Saturday, October 3, 2020

REVIEW: Enola Holmes (live action movie)

Enola Holmes is a historical mystery movie based on Nancy Springer's Middle Grade book The Case of the Missing Marquess, the first in Springer's Enola Holmes series. The movie is a Netflix Original.


When Enola Holmes was very young, her father died and her brothers, Mycroft and Sherlock, went off to live their own lives, leaving her and her mother alone together. Enola's mother had very unique ideas about how to raise a young girl, and so instead of having a governess and learning how to be a proper young lady, Enola instead read every book in the family library, learned to fight, and solved cryptograms and word jumbles.

And then, on the morning of her sixteenth birthday, Enola's mother vanishes. She clearly left of her own free will, and Enola is distraught - she had thought she and her mother were happy together, so why did her mother leave her behind? Mycroft and Holmes arrive in order to assess the situation and deal with her. Mycroft intends to send Enola to a finishing school and Holmes clearly intends to stand back and let him. In the nick of time, Enola discovers some messages her mother left for her and escapes to London, hoping to track her mother down herself. While doing this, she becomes embroiled in another mystery, that of the missing young Viscount Tewkesbury.

I haven't yet read the book this was based on, although I intend to do so. I've heard that it's fairly different from this movie, so there's a possibility that I might like it better.

The previews made this look like fun, with a smart and capable heroine who was possibly working with her older brother, Sherlock Holmes. Unfortunately, the movie didn't really work for me. The fourth wall breaking (Enola often stopped to talk to and wink at the audience) was off-putting, Enola didn't seem nearly as smart and capable as viewers were told she was, Mycroft was awful, and although Henry Cavill was charming and looked good, he was in no way believable as Sherlock Holmes.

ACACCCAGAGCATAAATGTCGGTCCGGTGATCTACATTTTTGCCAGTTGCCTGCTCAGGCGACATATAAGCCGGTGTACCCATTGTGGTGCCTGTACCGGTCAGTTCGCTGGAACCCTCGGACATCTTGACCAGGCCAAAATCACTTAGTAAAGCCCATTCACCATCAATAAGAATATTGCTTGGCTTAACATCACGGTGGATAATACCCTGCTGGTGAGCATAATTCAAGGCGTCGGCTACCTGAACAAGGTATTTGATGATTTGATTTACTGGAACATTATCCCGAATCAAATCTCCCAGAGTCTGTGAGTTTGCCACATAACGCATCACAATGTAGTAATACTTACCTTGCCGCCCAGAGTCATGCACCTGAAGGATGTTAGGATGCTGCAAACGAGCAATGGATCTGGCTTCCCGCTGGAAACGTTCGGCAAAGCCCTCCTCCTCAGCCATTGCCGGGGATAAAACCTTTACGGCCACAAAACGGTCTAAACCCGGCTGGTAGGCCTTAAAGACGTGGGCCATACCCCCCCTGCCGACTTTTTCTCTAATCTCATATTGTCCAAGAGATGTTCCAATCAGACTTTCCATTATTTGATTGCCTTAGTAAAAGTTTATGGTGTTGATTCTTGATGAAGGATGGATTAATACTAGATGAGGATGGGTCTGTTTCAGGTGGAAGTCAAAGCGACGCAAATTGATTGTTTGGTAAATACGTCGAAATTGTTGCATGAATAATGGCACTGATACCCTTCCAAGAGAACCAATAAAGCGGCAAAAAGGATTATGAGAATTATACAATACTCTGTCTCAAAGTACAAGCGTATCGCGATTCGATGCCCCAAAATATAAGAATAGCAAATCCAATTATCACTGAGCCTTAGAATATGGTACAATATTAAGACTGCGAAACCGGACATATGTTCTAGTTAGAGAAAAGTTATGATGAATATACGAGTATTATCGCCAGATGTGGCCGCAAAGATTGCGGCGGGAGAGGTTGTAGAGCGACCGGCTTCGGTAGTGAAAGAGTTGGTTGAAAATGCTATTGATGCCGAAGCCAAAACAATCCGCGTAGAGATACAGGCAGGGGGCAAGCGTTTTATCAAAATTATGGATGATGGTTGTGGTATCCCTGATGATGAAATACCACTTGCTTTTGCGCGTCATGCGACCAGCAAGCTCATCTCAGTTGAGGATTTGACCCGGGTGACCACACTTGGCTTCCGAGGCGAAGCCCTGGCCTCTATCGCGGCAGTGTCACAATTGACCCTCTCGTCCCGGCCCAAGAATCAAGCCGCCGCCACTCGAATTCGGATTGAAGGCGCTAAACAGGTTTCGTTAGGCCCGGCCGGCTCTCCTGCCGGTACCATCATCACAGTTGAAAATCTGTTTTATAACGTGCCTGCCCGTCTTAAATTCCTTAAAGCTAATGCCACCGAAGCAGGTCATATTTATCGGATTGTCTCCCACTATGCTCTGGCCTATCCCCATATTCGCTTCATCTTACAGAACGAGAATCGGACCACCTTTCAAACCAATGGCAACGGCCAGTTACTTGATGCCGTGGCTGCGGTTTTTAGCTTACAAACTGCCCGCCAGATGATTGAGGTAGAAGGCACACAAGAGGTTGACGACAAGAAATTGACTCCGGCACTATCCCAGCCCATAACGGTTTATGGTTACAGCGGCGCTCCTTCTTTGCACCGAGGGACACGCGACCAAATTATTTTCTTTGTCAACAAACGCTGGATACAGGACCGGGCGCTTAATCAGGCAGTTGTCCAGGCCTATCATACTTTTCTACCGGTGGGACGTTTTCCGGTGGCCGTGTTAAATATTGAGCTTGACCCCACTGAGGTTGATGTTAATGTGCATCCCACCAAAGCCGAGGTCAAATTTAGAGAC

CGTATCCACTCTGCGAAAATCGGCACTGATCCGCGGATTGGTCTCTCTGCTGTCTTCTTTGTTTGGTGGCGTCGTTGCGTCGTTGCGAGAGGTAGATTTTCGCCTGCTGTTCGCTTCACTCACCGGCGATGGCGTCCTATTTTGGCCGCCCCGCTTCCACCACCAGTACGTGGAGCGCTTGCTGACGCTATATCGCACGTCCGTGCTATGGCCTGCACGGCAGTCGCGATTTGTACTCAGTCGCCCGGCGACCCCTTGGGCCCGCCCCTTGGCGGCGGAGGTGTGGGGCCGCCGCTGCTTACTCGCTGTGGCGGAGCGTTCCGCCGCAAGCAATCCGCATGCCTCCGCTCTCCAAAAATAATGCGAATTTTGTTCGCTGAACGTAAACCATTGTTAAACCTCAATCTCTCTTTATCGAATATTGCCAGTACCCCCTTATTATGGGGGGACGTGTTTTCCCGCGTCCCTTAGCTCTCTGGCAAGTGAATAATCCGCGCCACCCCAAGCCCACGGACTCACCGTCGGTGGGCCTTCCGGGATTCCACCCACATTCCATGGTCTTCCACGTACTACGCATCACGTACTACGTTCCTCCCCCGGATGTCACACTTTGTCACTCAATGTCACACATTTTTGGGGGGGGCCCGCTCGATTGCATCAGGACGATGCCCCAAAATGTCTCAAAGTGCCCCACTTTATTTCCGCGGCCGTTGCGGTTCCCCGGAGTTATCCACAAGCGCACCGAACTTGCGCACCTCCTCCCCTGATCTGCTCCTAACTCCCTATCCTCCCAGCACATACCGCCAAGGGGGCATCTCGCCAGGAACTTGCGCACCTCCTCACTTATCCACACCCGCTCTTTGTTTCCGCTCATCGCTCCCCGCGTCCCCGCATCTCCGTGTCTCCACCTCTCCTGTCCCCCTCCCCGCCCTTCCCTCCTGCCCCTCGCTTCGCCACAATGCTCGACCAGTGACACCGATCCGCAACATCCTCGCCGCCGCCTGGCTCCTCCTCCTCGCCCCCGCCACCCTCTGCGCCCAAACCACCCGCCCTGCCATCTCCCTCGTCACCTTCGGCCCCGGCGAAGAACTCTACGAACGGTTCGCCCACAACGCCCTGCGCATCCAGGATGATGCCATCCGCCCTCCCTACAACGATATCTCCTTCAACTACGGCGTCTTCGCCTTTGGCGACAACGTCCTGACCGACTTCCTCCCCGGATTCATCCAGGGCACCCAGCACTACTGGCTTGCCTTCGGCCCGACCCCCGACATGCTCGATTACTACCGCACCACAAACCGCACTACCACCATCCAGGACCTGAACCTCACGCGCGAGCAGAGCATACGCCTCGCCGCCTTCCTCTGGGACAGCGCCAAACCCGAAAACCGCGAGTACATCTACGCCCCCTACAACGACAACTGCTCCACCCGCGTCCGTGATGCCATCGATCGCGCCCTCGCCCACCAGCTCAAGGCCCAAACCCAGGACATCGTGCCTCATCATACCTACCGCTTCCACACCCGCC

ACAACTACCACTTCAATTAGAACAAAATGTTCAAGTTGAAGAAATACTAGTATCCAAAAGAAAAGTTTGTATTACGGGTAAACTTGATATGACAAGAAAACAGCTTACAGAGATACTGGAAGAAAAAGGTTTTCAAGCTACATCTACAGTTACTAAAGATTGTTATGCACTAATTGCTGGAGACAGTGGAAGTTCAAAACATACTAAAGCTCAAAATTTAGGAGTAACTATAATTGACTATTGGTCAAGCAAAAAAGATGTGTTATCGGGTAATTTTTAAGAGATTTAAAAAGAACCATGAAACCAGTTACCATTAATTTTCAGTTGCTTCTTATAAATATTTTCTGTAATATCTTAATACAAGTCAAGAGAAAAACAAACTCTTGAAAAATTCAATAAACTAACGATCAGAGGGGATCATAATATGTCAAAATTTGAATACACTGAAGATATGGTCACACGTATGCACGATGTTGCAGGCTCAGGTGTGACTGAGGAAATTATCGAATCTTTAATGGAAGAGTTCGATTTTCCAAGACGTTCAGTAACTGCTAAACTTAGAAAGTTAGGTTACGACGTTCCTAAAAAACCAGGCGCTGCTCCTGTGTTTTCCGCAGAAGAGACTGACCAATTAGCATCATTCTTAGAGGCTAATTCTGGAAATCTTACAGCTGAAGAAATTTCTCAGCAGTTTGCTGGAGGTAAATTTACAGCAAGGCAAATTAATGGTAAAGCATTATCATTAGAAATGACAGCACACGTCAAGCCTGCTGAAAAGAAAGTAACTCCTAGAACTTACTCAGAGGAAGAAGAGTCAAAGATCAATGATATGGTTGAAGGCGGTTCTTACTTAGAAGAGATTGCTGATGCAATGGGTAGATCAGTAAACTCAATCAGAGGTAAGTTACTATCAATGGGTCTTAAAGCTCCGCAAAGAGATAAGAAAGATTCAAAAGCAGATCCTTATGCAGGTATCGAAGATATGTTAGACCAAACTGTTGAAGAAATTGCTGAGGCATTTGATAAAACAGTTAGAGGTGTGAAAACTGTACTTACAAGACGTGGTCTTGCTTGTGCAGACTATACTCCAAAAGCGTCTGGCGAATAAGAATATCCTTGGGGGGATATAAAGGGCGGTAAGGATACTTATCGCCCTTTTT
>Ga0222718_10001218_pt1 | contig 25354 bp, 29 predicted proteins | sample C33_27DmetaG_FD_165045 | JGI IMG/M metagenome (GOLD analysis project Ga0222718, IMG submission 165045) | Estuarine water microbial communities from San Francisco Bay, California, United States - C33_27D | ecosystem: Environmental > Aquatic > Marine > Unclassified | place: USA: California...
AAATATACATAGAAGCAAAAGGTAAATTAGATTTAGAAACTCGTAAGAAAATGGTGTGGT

Viewers were told that Enola was a smart girl who'd spent her entire life being prepared to be independent - to rely on her own brains, guts, and strength. However, when she was actually on her own her behavior and abilities proved disappointing. She told a random pretty boy she'd basically just met a good chunk of her life story, waved money around while in London and practically begged to be betrayed and lied to, and figured out most of the mystery of the missing Viscount Tewkesbury but missed the crucial last bit and almost ended up dead because of it. 

I appreciated that Enola wasn't instantly able to outfight a grown man who had actual experience killing people, but it would have been nice if she'd at least been as brilliant as she was supposed to be. Near the end, Lestrade poked at Sherlock for figuring out all the details about the missing Viscount Tewkesbury case after Enola and Tewkesbury had already made it to the police, like this was evidence that Enola was sharper than Sherlock. However, Sherlock managed to correctly deduce the entire thing, including the last crucial bit, without even spending much time with any of the people involved. Enola, meanwhile, was the thick of it and the villain basically had to walk up to her and tell her everything. From what I could tell, Enola's abilities seemed to be limited to swapping letters around in her head and occasionally having perfect recall of certain past events but not, apparently, all of the books she'd supposedly read.

I got confused at the "escape from the finishing school" bit (when and how did Enola get out of that chest without being noticed?), and it seemed like the mystery of Enola's missing mother just sort of petered out after Enola discovered what she was doing (her mother's plans were apparently never put into effect, and neither Enola nor Sherlock made a move to try to stop her in any case), overshadowed by the Viscount Tewkesbury stuff. At least the romance didn't quite go in the direction I expected.

Like I said, I still want to try the book. I wish this movie had been better, though.

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